- Lack of Individuality: once again, SaaS solutions are generally a complete product that is improved and expanded over time. This may result in all clients having access to the same tools and new features, which could lead to difficulty differentiating customer experiences among competitors.
- Slower to Scale: as we mentioned in the differences section, IaaS has the ability to scale Although SaaS is highly flexible and therefore extremely scalable, scaling may require a few more steps such as communicating with the vendor to express the desire for more users, different functionality, etc.
- Additional Administrative Costs: whether your organization has an existing IT staff or not, there may be external costs that arise from working with an IaaS vendor, such as additional staff, new technical equipment, etc.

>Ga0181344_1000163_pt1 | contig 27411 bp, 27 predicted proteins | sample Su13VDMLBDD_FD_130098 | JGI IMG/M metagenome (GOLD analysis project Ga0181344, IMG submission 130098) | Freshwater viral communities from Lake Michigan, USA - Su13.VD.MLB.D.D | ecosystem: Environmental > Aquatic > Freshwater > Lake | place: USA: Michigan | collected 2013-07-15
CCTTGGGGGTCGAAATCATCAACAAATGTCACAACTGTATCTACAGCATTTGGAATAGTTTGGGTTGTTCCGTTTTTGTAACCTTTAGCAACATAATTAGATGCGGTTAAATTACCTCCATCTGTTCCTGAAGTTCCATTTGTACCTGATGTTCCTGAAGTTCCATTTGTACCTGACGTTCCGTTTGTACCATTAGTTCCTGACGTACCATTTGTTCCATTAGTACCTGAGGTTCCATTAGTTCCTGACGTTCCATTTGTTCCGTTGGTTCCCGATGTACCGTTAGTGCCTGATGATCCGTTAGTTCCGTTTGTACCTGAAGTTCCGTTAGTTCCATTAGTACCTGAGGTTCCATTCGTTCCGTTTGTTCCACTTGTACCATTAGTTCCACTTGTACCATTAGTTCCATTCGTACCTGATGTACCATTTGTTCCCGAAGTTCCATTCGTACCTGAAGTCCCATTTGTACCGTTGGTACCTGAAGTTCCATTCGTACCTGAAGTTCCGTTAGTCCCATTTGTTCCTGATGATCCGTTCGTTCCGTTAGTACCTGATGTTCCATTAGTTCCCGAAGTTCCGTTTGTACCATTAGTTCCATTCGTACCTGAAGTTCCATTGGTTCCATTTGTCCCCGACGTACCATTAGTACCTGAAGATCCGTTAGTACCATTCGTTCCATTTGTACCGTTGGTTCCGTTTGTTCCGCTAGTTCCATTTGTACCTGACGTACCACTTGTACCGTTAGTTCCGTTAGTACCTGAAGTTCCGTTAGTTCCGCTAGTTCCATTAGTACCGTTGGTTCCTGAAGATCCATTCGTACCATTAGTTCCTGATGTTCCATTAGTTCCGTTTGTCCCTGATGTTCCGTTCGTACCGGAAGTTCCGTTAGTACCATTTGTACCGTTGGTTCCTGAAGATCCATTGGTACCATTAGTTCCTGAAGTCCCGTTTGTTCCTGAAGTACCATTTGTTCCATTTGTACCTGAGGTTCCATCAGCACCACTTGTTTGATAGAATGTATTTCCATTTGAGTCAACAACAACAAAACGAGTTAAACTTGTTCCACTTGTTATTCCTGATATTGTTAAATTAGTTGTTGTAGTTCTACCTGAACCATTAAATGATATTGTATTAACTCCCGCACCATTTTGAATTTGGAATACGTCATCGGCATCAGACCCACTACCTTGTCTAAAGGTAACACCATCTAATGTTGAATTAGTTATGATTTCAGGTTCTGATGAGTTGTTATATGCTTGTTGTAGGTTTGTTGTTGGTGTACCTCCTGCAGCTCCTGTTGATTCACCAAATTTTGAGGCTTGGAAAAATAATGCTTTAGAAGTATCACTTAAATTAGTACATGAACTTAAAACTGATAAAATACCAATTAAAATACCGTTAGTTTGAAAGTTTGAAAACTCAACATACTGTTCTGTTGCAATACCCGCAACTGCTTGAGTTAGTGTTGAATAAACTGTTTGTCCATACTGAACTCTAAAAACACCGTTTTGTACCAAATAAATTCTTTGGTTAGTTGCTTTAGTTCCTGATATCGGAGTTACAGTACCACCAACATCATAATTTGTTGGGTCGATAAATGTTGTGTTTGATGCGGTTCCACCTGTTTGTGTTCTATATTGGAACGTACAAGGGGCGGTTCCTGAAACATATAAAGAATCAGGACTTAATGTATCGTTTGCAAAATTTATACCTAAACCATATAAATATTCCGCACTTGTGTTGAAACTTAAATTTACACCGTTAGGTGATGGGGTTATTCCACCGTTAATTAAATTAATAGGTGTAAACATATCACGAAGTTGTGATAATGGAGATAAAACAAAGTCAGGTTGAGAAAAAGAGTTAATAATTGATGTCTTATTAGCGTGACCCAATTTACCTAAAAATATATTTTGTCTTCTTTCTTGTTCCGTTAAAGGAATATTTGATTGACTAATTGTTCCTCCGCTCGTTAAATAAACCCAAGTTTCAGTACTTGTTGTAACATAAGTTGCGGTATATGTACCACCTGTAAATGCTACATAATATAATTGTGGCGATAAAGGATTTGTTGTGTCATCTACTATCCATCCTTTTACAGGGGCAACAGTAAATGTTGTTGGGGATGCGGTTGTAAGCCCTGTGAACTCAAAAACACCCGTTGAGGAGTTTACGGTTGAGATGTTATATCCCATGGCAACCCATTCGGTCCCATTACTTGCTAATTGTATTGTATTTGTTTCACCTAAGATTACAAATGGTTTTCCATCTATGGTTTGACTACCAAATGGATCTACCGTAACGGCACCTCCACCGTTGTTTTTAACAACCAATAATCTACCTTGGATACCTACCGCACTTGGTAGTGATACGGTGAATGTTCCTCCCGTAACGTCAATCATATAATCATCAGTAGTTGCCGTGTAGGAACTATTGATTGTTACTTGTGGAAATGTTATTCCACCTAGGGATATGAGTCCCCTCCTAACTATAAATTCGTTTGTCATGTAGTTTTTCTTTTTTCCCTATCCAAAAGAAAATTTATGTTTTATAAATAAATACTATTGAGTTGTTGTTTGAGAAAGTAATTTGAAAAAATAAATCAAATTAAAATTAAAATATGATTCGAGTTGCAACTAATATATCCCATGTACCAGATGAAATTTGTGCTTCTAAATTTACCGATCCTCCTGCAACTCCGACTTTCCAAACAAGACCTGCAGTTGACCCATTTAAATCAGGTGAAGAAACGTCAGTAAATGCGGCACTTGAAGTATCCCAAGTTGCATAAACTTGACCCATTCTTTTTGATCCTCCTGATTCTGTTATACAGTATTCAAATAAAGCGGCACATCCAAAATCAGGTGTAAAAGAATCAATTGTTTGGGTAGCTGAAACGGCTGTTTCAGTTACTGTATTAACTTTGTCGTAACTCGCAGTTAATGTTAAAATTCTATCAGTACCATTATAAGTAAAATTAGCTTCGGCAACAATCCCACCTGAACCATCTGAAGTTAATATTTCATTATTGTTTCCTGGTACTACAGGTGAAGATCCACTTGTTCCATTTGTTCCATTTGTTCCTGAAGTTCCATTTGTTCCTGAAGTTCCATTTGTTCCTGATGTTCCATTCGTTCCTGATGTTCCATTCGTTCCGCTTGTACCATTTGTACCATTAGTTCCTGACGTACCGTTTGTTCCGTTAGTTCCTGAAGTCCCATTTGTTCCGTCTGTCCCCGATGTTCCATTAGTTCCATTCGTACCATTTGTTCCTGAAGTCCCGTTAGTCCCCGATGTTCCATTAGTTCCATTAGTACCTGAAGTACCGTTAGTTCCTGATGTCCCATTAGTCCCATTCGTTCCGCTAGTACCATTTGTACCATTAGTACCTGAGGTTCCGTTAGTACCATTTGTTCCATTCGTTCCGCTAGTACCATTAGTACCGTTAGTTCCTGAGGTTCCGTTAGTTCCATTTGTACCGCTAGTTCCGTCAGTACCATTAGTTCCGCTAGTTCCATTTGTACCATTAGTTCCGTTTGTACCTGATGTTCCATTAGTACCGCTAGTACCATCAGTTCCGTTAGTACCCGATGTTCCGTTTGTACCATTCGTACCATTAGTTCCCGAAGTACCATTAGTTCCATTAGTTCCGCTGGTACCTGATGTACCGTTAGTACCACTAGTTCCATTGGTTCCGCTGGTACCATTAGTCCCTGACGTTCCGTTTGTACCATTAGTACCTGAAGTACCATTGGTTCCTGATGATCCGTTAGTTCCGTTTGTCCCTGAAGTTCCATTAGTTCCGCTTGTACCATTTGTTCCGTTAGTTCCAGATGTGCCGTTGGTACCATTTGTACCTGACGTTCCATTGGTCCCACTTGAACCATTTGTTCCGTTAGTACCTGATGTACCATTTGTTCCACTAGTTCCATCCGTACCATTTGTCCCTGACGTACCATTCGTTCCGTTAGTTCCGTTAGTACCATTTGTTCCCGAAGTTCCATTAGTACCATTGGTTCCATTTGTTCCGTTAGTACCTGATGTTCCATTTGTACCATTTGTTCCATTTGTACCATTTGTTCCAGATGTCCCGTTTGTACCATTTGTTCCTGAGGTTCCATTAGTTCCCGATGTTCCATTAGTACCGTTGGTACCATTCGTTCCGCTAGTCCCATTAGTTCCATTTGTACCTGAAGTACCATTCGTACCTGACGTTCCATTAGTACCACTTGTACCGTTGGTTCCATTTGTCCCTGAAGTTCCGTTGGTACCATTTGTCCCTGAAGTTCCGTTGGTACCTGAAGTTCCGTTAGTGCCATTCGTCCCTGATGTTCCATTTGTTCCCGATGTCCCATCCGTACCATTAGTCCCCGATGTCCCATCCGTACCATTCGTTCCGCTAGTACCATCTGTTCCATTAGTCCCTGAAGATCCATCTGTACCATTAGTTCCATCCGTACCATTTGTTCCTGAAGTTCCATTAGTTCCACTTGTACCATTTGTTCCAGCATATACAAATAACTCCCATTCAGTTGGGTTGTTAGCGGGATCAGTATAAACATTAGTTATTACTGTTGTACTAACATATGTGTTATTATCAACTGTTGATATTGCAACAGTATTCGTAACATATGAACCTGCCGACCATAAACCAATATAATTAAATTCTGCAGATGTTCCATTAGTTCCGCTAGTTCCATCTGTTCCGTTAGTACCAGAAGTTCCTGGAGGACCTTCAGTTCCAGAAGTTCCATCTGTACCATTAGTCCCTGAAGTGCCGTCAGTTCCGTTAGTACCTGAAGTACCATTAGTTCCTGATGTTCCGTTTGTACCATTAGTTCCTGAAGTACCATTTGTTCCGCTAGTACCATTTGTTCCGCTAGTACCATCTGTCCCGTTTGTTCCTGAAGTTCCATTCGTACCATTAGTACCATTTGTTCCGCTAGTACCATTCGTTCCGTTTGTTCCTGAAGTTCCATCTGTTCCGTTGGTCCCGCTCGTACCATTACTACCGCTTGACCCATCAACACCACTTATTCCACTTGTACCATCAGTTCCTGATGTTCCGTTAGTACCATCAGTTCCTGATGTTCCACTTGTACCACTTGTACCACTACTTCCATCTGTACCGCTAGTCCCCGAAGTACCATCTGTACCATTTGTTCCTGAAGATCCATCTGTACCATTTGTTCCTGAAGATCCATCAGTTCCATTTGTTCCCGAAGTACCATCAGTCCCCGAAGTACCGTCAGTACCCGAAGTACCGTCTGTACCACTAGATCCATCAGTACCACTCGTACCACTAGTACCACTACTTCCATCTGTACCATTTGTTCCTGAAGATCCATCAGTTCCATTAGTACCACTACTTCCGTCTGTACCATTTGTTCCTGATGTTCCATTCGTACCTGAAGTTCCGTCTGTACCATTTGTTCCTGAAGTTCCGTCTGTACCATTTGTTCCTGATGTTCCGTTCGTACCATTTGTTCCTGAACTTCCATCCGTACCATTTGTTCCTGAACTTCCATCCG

- Unexpected Expense Potential: if not monitored closely, automated scaling could result in a charge that is over the organization budgeted amount leading to budget cuts from other important departments or programs.
- Extensive Responsibility: monitoring, maintaining, securing, and developing the virtual hardware and software is solely the responsibility of the client and will require a great deal of dedicated resources.
- Divided Attention: dedicating resources to an IaaS solution may draw attention away from high level initiatives which could lead to delays or inconsistencies in business growth, customer experience, etc.
SaaS vs IaaS Wrap Up
It’s quite clear that, although SaaS and IaaS are layers within the whole of cloud computing, they’re removed from one another by a slew of differences that produce advantages and disadvantages that make them appropriate for businesses with diverse circumstances, goals, budgets, and resources. Each vendor, whether SaaS or IaaS, will have unique offerings that may mitigate disadvantage or increase advantages. This basic comparison, as well as the previous comparison of SaaS and PaaS is essential to begin the decision process.